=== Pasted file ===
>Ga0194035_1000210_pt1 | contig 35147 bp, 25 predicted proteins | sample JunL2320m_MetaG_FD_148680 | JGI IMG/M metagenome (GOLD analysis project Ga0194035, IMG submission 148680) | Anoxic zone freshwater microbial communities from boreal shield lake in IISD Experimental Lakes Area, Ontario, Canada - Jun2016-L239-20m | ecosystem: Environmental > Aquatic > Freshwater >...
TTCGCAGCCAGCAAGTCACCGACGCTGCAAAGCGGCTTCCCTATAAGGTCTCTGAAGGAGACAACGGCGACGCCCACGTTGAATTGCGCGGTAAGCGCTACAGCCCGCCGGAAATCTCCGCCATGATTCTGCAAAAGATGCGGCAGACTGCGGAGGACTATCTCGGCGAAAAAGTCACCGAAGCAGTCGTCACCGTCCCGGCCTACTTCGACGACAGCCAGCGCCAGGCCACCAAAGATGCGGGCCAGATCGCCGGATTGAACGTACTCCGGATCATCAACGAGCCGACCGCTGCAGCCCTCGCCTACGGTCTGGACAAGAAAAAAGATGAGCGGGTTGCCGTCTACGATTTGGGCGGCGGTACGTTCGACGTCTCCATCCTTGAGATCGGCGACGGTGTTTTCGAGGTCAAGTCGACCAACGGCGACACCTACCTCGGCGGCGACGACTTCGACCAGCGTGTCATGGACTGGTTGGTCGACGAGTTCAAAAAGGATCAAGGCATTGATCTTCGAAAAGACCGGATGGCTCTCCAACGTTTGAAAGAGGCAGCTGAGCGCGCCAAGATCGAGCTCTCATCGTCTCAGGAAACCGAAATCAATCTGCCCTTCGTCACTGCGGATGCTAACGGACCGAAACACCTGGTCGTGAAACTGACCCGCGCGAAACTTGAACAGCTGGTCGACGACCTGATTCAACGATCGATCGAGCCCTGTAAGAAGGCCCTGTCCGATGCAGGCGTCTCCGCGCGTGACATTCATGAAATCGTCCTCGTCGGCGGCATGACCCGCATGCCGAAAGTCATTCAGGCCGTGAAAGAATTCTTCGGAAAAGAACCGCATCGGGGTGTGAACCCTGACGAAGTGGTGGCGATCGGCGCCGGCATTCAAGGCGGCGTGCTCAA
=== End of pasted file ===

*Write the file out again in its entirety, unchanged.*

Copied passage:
>Ga0194035_1000210_pt1 | contig 35147 bp, 25 predicted proteins | sample JunL2320m_MetaG_FD_148680 | JGI IMG/M metagenome (GOLD analysis project Ga0194035, IMG submission 148680) | Anoxic zone freshwater microbial communities from boreal shield lake in IISD Experimental Lakes Area, Ontario, Canada - Jun2016-L239-20m | ecosystem: Environmental > Aquatic > Freshwater >...
TTCGCAGCCAGCAAGTCACCGACGCTGCAAAGCGGCTTCCCTATAAGGTCTCTGAAGGAGACAACGGCGACGCCCACGTTGAATTGCGCGGTAAGCGCTACAGCCCGCCGGAAATCTCCGCCATGATTCTGCAAAAGATGCGGCAGACTGCGGAGGACTATCTCGGCGAAAAAGTCACCGAAGCAGTCGTCACCGTCCCGGCCTACTTCGACGACAGCCAGCGCCAGGCCACCAAAGATGCGGGCCAGATCGCCGGATTGAACGTACTCCGGATCATCAACGAGCCGACCGCTGCAGCCCTCGCCTACGGTCTGGACAAGAAAAAAGATGAGCGGGTTGCCGTCTACGATTTGGGCGGCGGTACGTTCGACGTCTCCATCCTTGAGATCGGCGACGGTGTTTTCGAGGTCAAGTCGACCAACGGCGACACCTACCTCGGCGGCGACGACTTCGACCAGCGTGTCATGGACTGGTTGGTCGACGAGTTCAAAAAGGATCAAGGCATTGATCTTCGAAAAGACCGGATGGCTCTCCAACGTTTGAAAGAGGCAGCTGAGCGCGCCAAGATCGAGCTCTCATCGTCTCAGGAAACCGAAATCAATCTGCCCTTCGTCACTGCGGATGCTAACGGACCGAAACACCTGGTCGTGAAACTGACCCGCGCGAAACTTGAACAGCTGGTCGACGACCTGATTCAACGATCGATCGAGCCCTGTAAGAAGGCCCTGTCCGATGCAGGCGTCTCCGCGCGTGACATTCATGAAATCGTCCTCGTCGGCGGCATGACCCGCATGCCGAAAGTCATTCAGGCCGTGAAAGAATTCTTCGGAAAAGAACCGCATCGGGGTGTGAACCCTGACGAAGTGGTGGCGATCGGCGCCGGCATTCAAGGCGGCGTGCTCAA